London mail processing plant may move

December 21, 2011 by  

The U.S. Postal Service, looking at ways to reduce costs in light of increased e-commerce, may move the London plant to Knoxville.

A feasibility study was done early in 2011 with the results soon to be shared with postal workers and the public at large. The study was commissioned to see if processing mail in Knoxville would be more feasible.

News of the Area Mail Processing study was released last September and the public was invited to address their concerns in writing to officials in Louisville.

The costs associated with catalogue printing and direct mail pieces in the London area are not expected to be impacted but delays could be anticipated with the increase shipping distance to the Knoxville processing plant.

The London mail plant has weathered other economic storms in the recent past. A 2010 feasibility study saw some mail processing procedures move to the post office at Lexington which resulted in a savings of over $1 million. While local jobs were lost at that time, the U.S. Postal Service said the move made better use of their resources.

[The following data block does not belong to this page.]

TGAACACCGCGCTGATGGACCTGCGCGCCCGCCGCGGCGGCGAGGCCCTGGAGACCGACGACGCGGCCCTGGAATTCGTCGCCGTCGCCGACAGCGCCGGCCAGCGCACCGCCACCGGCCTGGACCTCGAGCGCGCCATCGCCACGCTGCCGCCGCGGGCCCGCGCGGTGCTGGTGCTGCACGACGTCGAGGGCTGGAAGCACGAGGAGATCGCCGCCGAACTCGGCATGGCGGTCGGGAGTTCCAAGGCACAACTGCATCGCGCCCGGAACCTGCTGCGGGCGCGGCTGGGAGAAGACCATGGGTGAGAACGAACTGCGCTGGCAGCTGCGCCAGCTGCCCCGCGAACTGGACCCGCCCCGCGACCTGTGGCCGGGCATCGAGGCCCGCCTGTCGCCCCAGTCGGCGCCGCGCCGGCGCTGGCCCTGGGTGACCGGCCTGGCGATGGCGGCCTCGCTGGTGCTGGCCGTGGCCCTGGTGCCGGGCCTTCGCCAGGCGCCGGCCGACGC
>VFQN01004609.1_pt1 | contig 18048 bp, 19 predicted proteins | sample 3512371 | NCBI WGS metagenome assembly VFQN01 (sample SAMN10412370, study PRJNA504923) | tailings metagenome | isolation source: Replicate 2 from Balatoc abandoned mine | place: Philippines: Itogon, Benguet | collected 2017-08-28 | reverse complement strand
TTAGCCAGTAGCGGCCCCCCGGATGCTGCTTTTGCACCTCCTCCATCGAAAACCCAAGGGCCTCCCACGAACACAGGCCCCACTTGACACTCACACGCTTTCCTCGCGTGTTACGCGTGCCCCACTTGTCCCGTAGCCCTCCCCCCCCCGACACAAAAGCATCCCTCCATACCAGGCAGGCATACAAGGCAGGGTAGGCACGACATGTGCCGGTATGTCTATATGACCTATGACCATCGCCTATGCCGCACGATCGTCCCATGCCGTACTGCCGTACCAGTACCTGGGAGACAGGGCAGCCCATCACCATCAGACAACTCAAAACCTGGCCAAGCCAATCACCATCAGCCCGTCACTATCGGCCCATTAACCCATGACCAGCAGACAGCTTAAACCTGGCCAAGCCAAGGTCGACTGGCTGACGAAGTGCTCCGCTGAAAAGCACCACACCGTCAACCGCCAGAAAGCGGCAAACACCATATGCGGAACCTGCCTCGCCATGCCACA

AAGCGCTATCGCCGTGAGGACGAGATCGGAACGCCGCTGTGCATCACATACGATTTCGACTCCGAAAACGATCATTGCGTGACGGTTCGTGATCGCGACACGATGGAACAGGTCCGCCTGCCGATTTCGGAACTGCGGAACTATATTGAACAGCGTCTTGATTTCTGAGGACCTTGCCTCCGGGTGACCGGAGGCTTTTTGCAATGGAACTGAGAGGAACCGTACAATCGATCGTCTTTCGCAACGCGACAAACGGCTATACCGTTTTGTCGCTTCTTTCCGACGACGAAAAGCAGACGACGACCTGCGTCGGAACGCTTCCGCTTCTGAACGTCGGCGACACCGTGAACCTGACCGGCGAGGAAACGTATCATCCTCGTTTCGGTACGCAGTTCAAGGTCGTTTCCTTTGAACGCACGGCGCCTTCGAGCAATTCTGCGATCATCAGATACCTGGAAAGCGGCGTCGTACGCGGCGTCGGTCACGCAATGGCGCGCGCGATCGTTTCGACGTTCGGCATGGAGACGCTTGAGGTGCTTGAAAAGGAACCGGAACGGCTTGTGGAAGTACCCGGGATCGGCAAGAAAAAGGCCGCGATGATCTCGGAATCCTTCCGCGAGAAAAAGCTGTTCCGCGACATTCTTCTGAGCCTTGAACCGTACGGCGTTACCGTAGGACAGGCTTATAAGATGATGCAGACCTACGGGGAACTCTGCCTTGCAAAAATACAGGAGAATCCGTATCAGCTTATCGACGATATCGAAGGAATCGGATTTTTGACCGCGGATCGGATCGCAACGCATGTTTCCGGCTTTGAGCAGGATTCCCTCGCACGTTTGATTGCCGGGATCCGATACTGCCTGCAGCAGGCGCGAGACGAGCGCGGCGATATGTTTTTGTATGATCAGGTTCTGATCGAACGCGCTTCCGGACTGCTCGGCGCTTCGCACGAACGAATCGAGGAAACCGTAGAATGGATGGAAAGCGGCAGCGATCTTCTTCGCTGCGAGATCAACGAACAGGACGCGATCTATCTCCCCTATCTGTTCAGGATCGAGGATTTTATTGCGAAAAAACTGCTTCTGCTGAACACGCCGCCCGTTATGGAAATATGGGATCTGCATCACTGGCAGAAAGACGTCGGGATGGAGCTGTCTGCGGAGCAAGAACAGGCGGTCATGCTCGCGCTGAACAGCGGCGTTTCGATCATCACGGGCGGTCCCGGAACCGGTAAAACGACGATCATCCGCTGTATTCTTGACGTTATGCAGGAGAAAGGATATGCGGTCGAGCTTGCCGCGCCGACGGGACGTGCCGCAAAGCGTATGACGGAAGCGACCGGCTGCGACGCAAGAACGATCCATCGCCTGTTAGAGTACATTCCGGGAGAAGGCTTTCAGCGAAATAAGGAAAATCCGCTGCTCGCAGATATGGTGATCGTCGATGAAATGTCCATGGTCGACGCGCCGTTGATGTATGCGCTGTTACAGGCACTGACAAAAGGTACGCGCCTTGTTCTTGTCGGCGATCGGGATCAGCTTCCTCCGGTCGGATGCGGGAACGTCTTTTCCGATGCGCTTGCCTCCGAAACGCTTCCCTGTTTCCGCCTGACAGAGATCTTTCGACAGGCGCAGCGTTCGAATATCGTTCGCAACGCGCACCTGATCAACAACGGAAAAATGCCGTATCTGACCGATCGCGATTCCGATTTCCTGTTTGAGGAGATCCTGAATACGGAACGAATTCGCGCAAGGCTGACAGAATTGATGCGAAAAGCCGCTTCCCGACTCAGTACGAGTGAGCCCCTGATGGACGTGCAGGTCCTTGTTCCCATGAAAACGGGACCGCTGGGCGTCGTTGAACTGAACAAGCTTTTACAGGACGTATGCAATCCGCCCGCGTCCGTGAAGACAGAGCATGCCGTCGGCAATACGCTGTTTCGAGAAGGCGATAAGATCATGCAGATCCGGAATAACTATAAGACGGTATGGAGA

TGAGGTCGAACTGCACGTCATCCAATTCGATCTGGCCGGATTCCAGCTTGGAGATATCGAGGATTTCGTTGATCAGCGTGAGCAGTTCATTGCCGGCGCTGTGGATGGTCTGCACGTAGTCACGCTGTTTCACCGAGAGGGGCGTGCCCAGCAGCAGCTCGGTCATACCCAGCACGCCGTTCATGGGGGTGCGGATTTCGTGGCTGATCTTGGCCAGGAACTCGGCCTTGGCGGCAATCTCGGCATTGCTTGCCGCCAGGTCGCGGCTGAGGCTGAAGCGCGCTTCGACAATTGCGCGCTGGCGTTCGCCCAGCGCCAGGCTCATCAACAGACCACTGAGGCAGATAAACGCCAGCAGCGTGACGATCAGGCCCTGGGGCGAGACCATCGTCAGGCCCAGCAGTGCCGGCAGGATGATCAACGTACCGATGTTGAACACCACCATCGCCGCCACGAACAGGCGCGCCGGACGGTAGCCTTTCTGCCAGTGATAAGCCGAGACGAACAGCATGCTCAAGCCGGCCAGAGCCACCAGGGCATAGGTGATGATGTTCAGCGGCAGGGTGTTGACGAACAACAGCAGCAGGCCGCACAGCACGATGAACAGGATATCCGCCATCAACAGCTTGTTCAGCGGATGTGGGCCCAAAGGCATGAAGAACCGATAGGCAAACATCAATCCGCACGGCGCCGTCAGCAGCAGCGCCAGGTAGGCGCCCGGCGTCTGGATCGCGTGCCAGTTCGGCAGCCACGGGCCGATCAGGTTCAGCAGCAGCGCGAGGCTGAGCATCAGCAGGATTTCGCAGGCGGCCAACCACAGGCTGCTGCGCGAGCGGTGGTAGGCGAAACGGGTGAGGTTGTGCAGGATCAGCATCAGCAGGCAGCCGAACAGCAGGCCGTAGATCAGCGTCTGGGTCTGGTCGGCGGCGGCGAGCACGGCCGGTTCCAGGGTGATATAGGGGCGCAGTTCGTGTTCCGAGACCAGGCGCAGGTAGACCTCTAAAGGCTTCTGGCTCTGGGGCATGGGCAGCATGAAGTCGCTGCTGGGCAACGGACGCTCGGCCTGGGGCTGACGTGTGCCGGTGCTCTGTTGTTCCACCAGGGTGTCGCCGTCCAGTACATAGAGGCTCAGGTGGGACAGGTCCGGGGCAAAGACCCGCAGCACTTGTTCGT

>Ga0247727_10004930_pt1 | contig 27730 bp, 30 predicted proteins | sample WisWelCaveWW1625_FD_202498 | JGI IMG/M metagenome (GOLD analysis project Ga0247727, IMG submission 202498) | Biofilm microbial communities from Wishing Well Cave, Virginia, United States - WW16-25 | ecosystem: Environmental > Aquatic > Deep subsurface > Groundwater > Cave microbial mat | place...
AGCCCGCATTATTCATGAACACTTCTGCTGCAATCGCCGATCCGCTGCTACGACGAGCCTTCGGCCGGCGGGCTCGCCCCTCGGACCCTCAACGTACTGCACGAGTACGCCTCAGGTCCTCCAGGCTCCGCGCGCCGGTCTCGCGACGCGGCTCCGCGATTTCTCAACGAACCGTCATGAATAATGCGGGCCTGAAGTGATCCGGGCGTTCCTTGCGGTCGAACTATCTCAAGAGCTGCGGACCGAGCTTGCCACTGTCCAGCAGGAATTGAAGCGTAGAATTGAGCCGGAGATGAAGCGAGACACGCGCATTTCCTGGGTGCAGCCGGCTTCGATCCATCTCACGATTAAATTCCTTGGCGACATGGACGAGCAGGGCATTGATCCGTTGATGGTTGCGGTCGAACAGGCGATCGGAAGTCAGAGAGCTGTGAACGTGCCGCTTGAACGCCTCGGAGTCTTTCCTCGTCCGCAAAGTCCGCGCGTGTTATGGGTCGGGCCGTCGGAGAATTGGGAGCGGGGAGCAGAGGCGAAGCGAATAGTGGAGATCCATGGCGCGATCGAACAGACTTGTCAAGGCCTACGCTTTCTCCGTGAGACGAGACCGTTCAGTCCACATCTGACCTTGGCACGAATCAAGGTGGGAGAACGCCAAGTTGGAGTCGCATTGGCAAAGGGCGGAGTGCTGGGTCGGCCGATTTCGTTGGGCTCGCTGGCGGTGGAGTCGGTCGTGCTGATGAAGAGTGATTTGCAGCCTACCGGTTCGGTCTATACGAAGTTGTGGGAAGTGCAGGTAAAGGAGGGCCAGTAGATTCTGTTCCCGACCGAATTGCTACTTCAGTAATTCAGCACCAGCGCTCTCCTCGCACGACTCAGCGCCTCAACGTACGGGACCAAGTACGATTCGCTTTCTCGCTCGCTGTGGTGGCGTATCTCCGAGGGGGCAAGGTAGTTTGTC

Postal corporations globally have been repositioning themselves as internet use and aggressive marketing by overnight couriers has eroded the need for ground and air mail delivery. Processing plants across the U.S. have either shut down or amalgamated with larger centres. Traditional mail as a communication channel remains active but volumes have decreased over the past 15 years.

Results of the study and public feedback are expected to be released shortly.